Marriage: Muslims should marry according to Islamic traditions and rules. The marriage will have to be registered with the State in which they wed in order to give it a legal force. This legal procedure subjects the marriage contract to the jurisdiction of American laws which, in most cases, contradict many Islamic rulings. However, such contradiction does not happen unless there is a dispute that both spouses fail to solve in accordance with the Shariah.
Disputes: These are expected to arise in all matrimonial relations. Muslim abiding spouses must learn how to compromise and tolerate each other. Their guide is the teaching of their religion and their good example is their Prophet.
However, in case they fail to solve their own problems, they have to resort to arbitration. The spouse who refuses this Quranic injunction or who defies the other partner taking shelter under the umbrella of American laws is failing in his or her religious commitment. The Quranic arbitration is meant to be binding on both spouses and would, indeed, relieve the Muslim family of most of its problems.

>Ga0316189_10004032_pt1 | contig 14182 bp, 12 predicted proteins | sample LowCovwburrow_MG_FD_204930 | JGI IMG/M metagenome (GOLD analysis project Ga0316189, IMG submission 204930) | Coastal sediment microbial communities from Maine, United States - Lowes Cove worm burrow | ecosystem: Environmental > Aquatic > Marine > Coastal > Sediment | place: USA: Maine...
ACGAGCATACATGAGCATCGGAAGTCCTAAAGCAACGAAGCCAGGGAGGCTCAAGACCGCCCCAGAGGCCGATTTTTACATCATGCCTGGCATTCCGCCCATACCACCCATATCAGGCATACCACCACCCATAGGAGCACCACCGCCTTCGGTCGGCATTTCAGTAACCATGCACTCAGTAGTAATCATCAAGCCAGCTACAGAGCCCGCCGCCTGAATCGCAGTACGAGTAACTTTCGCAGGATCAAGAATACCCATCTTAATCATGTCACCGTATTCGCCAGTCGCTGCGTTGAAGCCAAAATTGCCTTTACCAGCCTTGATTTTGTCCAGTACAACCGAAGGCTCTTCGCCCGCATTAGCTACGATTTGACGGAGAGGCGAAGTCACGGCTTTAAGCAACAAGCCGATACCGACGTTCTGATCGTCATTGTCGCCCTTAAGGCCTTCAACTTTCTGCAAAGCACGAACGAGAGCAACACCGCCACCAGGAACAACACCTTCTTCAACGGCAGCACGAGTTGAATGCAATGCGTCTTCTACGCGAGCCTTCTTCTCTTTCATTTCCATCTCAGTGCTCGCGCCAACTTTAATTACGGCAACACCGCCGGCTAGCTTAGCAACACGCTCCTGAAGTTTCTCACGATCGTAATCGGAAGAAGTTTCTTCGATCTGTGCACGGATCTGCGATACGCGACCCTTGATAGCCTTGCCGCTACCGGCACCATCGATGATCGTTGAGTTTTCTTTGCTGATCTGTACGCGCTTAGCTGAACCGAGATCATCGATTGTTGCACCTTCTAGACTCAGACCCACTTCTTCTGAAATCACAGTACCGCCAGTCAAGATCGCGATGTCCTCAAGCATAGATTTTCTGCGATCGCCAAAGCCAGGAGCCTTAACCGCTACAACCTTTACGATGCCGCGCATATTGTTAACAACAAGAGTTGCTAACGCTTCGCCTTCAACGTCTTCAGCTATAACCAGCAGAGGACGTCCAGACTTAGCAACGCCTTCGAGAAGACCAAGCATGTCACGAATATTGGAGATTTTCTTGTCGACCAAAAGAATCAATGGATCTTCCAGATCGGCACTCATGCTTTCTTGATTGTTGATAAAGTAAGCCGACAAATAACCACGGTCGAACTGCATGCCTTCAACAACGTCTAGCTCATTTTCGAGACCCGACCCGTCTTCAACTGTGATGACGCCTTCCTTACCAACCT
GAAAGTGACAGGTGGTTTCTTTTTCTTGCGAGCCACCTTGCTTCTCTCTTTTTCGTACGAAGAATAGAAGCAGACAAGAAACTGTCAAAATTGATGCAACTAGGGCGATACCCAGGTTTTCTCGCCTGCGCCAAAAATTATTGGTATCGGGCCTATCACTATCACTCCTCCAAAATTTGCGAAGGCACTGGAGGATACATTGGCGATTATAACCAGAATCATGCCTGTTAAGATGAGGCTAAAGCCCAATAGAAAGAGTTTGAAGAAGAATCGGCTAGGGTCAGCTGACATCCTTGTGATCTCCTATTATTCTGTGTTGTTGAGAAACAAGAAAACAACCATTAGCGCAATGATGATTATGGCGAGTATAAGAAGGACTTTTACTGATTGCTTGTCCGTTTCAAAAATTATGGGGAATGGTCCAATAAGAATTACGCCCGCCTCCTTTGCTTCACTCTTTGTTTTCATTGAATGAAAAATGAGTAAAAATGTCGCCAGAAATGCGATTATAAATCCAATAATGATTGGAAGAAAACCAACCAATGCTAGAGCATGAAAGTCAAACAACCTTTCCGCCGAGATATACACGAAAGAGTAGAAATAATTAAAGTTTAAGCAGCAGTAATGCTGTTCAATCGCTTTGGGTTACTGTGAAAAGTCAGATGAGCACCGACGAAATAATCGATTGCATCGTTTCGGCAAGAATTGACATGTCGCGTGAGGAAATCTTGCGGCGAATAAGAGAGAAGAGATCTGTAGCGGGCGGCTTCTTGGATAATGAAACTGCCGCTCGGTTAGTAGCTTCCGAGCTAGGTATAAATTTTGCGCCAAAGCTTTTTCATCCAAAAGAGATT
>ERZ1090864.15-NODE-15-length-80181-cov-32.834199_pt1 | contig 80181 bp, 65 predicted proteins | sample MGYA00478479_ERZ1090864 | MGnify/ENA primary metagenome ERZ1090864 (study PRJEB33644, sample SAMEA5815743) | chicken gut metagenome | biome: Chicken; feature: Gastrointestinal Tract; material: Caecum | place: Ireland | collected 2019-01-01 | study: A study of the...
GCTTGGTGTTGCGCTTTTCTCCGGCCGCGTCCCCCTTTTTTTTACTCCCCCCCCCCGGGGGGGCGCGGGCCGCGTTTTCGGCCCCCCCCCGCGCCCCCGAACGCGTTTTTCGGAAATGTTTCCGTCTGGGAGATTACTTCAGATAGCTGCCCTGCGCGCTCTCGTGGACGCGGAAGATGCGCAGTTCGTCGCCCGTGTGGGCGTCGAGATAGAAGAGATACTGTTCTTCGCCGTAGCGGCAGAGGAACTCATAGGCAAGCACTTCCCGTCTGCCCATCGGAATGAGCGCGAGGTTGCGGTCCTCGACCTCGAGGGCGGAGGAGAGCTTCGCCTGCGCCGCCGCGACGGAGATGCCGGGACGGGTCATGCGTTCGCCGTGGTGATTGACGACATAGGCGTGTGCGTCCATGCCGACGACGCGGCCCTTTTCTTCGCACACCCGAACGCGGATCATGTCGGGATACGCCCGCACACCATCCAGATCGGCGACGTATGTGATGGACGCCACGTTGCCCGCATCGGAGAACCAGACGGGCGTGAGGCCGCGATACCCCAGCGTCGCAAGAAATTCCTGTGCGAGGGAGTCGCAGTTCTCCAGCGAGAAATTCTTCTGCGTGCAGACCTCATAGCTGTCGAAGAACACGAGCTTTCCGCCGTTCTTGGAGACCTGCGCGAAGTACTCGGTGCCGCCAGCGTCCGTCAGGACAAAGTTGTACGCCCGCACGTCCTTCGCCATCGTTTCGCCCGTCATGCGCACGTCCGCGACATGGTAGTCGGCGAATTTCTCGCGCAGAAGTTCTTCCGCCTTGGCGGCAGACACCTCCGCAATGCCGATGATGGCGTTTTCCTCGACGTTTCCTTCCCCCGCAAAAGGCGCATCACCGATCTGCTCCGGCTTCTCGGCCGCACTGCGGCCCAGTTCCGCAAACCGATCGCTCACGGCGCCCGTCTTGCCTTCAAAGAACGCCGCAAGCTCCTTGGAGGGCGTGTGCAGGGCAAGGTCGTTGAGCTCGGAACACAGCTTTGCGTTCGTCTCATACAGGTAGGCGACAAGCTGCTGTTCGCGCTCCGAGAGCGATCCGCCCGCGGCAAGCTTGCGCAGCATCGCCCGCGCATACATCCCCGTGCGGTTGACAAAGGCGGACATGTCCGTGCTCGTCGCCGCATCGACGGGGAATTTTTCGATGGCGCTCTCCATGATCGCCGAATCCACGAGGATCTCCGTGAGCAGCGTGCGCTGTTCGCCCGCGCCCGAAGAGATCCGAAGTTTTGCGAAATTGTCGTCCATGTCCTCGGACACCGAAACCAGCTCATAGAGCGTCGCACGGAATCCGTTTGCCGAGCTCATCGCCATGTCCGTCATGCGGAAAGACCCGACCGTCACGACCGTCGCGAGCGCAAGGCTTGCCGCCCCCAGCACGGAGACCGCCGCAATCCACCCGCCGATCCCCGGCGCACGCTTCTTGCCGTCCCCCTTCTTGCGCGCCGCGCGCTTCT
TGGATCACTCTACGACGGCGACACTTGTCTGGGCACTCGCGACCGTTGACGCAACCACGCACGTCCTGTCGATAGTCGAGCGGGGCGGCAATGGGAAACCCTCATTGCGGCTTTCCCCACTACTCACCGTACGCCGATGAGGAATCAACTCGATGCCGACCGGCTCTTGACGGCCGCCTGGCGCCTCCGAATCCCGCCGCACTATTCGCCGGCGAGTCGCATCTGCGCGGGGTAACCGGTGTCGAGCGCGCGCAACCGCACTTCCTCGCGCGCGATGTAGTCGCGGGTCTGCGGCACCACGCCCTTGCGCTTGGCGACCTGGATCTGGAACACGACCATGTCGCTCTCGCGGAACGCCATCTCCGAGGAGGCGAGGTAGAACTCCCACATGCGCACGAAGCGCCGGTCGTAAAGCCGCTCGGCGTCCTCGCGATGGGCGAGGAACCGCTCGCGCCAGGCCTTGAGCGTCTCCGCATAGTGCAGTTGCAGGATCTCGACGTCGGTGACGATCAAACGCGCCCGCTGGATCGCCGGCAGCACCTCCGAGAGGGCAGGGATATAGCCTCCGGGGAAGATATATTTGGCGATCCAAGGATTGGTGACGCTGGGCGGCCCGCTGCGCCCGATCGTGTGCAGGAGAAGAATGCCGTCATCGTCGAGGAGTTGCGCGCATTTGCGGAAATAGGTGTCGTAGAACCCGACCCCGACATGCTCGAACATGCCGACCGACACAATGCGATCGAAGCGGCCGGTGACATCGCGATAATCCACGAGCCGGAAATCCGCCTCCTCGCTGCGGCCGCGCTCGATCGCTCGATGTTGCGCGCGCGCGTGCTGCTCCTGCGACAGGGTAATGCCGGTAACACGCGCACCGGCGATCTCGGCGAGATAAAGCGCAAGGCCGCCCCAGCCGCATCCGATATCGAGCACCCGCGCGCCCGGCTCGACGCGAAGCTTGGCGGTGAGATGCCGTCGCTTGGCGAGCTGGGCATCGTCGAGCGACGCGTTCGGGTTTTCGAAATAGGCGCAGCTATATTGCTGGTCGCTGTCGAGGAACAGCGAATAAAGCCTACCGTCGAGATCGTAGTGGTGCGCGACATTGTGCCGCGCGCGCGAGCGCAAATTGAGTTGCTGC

Divorce: If one to the spouses refuses arbitration, non-Islamic divorce is bound to take place, leaving a deep painful scar on both of them. Arbitration may end in divorce, but in this case it would be least harmful as both would feel more content when Shariah is justly applied.

It is a pity that many recalcitrant (nashiz). Muslim women think that American law would serve their interest more than the Islamic Law. This is not only wrong but the consequences of litigation generally leaves more ill feeling than should be.


Nobody can deny the impact of environment upon adults and children. Up until now, one can safely say that Muslims of America could not constitute any physical or moral community comparable to that of the Jews or the Chinese. Granted that there are some groupings in scattered localities and spiritual guidance from different sources, yet there is no community that could respond to many basic needs. The family must live in a society, and unless an Islamic community is created, the Muslim family will have no alternative but to merge in a non-Muslim one.

The danger is so imminent that it forms the major part of the family problems in the United States. Both adults and children are influenced by American values and traditions, and by American behavior and manners. There is no escape from this "assimilation" except by strengthening the family bonds and by steadfast observation of Islamic teachings. The husband must lead here by strict adherence to Islamic ways of life and by requiring the same from his wife.